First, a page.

Where: The Wreckroom What: Come see for your self Why: Ask Felix Suprise Performance: Yes
Healer Oran and IIndman performing "La Bella Vita".
Where: The Garage What: Come see for your self Why: Healer Oran and IIndman Featured Performance: Yes
Kalashnikovv is a contemporary fine art gallery, consultancy and project space which is dedicated to providing support to both emerging and established South African artists.
153 Smit Street
Wits Art Museum
Book launch: Overtime: representations, values and imaged futures of ‘classical African arts’.
Exhibitions: Overtime, Lifescapes: Six Object Biographies and Moses Tladi (1903-1959)
Lifescapes: Six Object Biographies
Wits Art Museum is excited to invite you to Lifescapes, an exhibition that is the culmination of an innovative post-graduate course entitled ‘Writing Art’s Histories’, run by the Wits History of Art department. The course requires each student to write the ‘biography’ of a single object from WAM’s collection. The exhibition presents six objects researched by students in 2015 in dialogue with other objects and pictures, evoking aspects of their wider lives that students uncovered. The biographies are published in detail in an accompanying book of the same name. Lifescapes is the third in a series of linked books and exhibitions based on postgraduate object biography research and we are delighted to host it at WAM for the first time.
This kind of research points to the rewards gained from close looking, intensive enquiry, and deep thinking about the objects and the multiple people who, in varying ways, have shaped the objects’ lives. In 2015, students explored the compelling life-stories of a bowl-bearing figure carved from wood, a pastel landscape drawing, a clay pot, a pair of wooden colon figures, a suspended sculpture made of bone, and a black-and-white photograph. Through the exhibition and comprehensive accompanying publication, visitors will be able to access the multi-layered lives that each object has lived. Beyond mapping contexts for these objects, the stories in the book speak of the rich intersections and overlapping lives that can be revealed from within each object. Visitors are thus invited to take a glimpse into a series of object worlds, or ‘lifescapes’.
This is a project about knowledge-making — where students produce knowledge rather than consume it, and where individual interests drive the research. The research is rooted in processes of looking, touching, feeling, talking, reading, recording, imaging, telling and writing. As such the resulting biographies embody research as a multidimensional experience characterised by intersections, journeys and conversations and give insight to the possibilities of this kind of open yet demanding approach. The project enables and pushes students to develop their research into publishable form — going through all the attendant processes of editing, peer review, image permissions and so on — while also providing a space for students to explore curatorial processes and display practices as they consider ways in which to present ‘their’ objects and aspects of the wider worlds they form part of, for exhibition.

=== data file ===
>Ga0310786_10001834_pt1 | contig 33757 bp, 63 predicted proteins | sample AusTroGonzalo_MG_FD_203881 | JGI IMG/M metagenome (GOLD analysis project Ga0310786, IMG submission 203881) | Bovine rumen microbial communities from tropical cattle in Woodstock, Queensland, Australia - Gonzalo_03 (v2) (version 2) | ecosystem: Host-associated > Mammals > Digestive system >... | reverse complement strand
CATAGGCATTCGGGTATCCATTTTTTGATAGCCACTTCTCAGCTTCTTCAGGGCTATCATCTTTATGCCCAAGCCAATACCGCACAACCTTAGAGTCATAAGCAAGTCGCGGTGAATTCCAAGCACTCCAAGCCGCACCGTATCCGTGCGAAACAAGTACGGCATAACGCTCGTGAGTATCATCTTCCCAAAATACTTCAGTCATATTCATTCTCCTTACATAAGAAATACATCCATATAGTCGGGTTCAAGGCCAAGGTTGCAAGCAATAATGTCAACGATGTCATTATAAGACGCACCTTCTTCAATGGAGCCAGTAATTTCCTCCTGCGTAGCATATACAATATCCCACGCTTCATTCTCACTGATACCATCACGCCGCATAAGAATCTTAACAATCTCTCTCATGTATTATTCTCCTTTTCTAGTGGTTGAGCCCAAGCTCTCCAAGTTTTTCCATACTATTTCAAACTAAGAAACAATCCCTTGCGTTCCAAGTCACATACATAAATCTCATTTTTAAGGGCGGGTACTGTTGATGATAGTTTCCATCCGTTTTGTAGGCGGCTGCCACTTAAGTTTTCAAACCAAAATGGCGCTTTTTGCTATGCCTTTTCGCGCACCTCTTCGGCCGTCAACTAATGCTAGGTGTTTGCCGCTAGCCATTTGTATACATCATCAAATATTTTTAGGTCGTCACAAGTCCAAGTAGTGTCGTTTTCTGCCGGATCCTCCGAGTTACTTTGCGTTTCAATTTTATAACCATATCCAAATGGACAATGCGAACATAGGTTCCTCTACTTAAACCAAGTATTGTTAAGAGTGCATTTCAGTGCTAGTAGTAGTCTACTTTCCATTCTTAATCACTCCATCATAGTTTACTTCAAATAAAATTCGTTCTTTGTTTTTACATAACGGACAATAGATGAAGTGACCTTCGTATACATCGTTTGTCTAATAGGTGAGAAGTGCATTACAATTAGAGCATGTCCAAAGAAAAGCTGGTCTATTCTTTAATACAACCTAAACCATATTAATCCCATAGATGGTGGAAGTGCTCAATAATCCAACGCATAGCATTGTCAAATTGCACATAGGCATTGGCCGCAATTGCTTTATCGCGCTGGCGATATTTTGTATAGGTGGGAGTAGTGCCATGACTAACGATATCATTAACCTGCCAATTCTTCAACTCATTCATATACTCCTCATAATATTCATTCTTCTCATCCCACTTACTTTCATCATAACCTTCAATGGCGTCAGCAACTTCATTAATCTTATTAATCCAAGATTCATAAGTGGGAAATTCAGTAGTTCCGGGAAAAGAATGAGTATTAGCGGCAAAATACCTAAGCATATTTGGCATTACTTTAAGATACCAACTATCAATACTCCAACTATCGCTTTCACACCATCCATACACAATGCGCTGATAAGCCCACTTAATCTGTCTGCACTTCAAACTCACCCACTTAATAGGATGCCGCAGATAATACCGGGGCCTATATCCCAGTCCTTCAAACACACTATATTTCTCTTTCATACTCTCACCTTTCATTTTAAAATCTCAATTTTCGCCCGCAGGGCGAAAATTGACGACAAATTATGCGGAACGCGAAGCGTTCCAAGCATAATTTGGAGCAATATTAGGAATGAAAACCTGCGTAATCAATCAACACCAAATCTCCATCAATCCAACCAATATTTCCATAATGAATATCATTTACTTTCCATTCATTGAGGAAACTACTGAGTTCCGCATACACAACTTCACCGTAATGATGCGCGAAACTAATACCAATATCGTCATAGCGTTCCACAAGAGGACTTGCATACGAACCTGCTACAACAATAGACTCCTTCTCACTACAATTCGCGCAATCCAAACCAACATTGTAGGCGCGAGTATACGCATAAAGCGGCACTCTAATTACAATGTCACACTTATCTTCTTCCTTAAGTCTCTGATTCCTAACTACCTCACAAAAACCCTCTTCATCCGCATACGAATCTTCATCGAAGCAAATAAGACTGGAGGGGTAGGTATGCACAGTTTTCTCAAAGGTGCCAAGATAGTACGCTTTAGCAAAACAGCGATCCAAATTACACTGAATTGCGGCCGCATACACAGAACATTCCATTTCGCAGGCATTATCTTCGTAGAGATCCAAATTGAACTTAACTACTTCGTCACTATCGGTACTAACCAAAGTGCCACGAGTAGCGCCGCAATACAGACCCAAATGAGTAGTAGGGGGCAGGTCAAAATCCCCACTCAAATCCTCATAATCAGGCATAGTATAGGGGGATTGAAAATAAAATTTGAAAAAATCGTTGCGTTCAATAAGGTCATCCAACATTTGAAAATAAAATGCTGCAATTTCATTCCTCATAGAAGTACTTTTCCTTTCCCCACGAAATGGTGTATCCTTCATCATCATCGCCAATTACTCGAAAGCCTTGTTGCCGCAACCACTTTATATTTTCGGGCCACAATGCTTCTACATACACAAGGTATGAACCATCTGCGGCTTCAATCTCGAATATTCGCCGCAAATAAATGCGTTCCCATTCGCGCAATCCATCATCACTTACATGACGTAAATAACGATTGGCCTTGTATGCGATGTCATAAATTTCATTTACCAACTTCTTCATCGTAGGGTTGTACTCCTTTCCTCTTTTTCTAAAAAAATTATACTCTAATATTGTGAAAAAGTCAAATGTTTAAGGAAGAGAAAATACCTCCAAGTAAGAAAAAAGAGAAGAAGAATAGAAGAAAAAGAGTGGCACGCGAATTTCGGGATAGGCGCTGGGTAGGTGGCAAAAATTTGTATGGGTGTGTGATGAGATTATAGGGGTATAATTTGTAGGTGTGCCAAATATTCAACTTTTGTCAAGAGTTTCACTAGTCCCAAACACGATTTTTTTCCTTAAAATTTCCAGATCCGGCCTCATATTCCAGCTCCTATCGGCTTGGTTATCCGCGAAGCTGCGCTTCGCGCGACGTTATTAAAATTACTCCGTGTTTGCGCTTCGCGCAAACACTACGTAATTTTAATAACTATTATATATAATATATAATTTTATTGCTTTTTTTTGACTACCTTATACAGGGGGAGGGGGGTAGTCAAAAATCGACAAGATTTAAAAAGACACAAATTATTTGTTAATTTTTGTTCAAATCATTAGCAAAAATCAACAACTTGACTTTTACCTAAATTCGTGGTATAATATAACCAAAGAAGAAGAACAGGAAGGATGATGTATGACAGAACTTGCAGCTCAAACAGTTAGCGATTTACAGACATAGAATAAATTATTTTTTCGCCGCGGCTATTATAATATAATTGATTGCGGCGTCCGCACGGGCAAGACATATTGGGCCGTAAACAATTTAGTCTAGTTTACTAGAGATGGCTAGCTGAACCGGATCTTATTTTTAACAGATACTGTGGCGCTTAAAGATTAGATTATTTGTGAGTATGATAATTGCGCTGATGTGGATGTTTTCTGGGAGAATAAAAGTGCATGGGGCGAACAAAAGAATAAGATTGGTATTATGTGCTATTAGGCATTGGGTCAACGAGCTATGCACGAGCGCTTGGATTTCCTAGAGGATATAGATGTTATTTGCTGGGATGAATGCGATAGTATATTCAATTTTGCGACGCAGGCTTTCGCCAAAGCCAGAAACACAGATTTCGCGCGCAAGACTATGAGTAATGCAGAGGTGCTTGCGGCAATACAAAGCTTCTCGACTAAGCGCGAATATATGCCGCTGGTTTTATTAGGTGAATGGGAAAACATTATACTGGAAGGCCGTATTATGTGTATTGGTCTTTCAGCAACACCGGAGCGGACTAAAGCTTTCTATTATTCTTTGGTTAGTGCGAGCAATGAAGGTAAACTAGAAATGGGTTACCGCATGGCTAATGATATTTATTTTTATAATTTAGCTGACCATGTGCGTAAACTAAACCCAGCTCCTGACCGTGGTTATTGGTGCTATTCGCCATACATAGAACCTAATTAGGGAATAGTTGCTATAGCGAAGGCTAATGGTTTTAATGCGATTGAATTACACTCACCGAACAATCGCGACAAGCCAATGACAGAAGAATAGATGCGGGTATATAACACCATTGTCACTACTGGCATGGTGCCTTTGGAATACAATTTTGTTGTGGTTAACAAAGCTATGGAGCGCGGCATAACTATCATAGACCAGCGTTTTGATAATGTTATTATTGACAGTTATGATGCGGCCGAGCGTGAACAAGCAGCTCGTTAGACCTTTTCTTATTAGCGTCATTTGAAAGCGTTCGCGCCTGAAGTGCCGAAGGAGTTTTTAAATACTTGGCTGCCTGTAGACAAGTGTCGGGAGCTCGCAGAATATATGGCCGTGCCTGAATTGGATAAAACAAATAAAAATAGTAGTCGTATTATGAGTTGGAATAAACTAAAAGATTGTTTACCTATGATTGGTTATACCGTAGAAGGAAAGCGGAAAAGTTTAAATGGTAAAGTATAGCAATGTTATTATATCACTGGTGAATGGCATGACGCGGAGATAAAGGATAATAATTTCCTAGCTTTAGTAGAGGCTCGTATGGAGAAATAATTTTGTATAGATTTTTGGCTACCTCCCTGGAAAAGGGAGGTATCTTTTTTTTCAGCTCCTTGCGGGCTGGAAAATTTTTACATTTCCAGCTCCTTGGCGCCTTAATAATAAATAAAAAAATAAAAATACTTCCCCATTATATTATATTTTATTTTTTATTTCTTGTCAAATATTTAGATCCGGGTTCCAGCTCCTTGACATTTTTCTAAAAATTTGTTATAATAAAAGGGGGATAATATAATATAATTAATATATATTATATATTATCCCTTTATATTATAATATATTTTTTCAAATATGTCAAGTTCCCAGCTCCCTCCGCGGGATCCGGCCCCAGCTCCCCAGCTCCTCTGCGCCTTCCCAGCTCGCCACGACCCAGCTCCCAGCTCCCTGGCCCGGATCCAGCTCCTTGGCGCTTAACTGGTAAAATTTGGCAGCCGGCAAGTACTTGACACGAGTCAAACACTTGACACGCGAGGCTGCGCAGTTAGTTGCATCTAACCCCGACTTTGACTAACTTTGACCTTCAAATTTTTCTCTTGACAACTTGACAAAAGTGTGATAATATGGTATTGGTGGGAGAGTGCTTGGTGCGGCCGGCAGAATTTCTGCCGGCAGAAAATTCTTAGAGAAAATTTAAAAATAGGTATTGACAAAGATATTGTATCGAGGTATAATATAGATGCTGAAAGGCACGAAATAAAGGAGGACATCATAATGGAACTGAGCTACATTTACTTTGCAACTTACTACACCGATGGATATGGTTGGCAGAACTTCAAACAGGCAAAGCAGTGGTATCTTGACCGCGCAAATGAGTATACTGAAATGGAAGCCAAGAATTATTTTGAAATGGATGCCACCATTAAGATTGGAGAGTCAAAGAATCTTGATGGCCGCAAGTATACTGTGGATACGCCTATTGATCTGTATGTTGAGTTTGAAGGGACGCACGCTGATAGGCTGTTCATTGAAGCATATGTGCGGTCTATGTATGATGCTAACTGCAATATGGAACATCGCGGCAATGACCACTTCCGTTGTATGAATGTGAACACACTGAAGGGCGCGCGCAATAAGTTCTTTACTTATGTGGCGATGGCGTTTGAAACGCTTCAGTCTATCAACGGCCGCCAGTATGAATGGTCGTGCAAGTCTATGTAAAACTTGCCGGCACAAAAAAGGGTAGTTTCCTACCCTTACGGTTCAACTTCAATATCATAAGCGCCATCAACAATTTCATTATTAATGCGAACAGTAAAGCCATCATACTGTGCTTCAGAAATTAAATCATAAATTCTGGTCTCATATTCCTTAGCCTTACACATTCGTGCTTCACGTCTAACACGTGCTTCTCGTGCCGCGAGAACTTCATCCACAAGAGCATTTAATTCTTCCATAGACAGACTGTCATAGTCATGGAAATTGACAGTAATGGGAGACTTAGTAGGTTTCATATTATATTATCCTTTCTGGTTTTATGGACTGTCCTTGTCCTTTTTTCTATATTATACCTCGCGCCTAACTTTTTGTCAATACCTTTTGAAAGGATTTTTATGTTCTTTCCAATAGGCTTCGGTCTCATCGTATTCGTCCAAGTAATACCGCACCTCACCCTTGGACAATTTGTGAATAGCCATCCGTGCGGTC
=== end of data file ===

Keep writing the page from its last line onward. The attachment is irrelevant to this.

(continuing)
Wits Art Museum is home to an extraordinary collection of over 11 000 African art, including contemporary and historical art from South Africa and art from West and Central Africa.
Cnr Bertha & Jorissen
Once in Joburg
Once in Joburg is a contemporary "Poshtel" in central Braamfontein,a hybrid between a comfortable hotel and vibrant Backpackers Hostel.The in-house bar "The Immigrant" serves up great drinks and chow.
The Grove, 90 De Korte Street Braamfontein
Local pub by day (the second oldest in Johannesburg) and where the party's at by night. We pride ourselves on having the most progressive music policy out there showcasing fresh and forward thinking music with some of the best DJs in the country (and from all over the world) to support that. The vibe is relaxed and real, no judgements here. The place is an institution... you won't find a better night out.
Our Thirst Thursdays happens every First Thursday and is free until 21:30.
An Andrew the DJ Project™ in association with Broaden A New Sound.
Kitchener's Corner De Beer and Juta
The Orbit - Home of Jazz
The Orbit - Live Music and Bistro is the home of jazz in Gauteng. Live music, mostly SA jazz, 6 nights a week from Tuesday to Sunday.
81 De Korte Street, Braamfontein
Official First Thursdays Warm-up at Republic of 94
Start your night at the official First Thursdays Warm-up with Boschendal
This is the official starting point for your night. Grab a map, and enjoy a glass of Boschendal wine while listening to some great music. Swing by from 5pm.